COLUMBUS, GA (WTVM) - The Muscogee County School Board passed the SPLOST referendum at Tuesday night's meeting, and now voters will decide if they want the reinstate the sales tax.
The Special Purpose Local Option Sales Tax, also known as SPLOST, would add one percent to your purchases in Muscogee County. The tax is expected to generate more than $190 million over five years for school improvement projects.
The board approved the referendum Tuesday night, but not without a fight.
Those opposed to passage of the SPLOST referendum urged board members to vote against it, saying school officials need to be more accountable about how monies in the past have been spent. Board newcomer John Thomas was among those calling for a top to bottom audit of school district funding before sending the issue to voters.
"There are efficiencies in the budget and to ask the public to raise taxes and commit more money to SPLOST without first asking the district to show some accountability financially is wrong and that's why I'm, opposed," Thomas said.
But the overwhelming majority of those in attendance were there to support SPLOST, like Lisa Jenkins who said money from the tax will help among other things children with autism.
"Every item on the SPLOST has a child with a need and they are waiting on that need to get met," Jenkins said. "I personally am supporting the SPLOST for autism which is number two on the list where we will gain more 24 classrooms and office space and training rooms."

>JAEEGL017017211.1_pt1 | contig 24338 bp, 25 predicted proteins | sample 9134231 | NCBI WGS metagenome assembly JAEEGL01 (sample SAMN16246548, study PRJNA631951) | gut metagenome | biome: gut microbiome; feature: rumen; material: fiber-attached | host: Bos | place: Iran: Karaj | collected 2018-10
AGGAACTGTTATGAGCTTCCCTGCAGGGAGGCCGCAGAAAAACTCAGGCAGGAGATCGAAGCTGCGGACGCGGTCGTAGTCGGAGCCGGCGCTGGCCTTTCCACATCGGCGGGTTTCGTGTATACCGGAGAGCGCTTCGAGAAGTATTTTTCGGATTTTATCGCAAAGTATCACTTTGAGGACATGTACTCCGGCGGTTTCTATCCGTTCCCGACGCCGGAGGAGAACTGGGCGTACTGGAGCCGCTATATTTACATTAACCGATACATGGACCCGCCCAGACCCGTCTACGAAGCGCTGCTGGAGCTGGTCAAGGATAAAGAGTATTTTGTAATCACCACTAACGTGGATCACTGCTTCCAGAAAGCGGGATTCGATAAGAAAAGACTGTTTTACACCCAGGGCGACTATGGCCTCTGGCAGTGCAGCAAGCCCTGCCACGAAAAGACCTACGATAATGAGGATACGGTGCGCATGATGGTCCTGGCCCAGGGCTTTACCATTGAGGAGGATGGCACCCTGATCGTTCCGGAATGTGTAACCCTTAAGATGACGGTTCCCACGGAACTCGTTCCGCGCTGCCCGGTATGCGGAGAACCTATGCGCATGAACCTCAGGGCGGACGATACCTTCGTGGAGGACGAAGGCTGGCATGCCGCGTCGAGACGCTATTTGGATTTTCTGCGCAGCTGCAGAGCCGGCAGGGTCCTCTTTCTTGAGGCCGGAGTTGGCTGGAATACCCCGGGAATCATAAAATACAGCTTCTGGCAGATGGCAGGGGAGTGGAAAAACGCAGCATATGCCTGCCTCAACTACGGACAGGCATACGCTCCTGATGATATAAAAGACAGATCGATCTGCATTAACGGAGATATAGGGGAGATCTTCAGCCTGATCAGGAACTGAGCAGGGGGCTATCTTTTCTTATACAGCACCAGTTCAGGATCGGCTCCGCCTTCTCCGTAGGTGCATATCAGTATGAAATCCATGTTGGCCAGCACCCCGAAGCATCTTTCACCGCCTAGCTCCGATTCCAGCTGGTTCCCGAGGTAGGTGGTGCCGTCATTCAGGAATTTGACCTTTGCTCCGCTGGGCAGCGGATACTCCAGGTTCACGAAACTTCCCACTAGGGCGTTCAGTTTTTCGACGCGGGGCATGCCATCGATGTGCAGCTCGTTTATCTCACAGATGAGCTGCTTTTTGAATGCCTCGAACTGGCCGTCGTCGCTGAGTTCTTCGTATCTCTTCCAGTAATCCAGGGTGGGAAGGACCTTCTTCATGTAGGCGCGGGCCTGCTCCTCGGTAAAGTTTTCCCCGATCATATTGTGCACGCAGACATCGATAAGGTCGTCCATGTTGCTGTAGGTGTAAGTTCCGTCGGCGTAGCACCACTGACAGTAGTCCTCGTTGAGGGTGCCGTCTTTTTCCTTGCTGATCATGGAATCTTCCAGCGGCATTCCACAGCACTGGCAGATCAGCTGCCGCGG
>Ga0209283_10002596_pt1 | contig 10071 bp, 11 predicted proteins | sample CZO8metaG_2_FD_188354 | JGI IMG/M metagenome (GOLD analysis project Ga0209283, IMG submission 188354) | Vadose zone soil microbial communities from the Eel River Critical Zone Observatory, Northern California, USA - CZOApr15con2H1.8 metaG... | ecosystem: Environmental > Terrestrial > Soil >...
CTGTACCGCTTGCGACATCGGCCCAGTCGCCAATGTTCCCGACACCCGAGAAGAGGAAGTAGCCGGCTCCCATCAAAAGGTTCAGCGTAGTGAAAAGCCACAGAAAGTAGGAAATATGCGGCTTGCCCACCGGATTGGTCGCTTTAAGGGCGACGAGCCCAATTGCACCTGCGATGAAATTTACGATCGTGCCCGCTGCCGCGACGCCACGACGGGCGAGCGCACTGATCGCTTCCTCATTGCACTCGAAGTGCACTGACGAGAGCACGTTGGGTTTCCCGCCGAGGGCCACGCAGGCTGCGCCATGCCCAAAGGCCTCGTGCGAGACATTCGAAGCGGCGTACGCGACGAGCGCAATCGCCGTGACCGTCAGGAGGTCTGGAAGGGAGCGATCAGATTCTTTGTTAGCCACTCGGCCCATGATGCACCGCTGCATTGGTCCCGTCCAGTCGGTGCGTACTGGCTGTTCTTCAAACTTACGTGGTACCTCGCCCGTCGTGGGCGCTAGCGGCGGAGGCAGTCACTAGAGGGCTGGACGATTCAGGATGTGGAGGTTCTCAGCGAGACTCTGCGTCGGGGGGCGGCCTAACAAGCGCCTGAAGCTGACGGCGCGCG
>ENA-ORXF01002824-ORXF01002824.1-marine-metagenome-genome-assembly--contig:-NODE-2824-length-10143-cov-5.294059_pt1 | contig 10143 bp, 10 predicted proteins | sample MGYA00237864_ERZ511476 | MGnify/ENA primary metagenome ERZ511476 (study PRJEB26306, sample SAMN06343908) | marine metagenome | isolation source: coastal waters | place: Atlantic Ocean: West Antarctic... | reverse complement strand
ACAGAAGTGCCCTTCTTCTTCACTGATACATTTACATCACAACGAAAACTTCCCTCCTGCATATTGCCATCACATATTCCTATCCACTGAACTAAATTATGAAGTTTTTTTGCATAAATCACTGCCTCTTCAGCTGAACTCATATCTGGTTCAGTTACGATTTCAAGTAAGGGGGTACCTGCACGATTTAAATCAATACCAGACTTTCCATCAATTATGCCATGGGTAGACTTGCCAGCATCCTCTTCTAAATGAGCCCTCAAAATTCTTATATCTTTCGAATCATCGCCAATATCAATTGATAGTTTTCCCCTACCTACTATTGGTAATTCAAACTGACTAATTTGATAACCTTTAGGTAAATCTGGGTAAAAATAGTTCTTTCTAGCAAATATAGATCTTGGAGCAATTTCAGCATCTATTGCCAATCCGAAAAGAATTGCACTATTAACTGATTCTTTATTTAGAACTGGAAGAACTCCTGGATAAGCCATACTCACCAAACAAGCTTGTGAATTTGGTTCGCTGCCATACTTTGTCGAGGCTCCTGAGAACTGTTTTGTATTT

Fellow board newcomer Kia Chambers spoke out in favor of the SPLOST, saying it's something the board needs to do for future generations.
"When we're talking about an audit, we are talking about how we spent in the past," Chambers said. "When we are talking about the SPLOST, we are talking about the possibility of what we can give to kids living in the future."
In the end the board passed the referendum, sending the decision now to Muscogee County voters. Superintendent David Lewis says the decision is a victory for Muscogee County children.
"I'm excited about the outcome of the vote moving forward with SPLOST," Lewis said. "I'm excited about the potential it has for our students, our teachers, and our district moving forward."
The previous SPLOST expired at the end of 2014.
Among the projects slated for renewed SPLOST funding would be a new Spencer High School and improved programming for children with autism.
Voters will decide the issue in a referendum vote on March 17.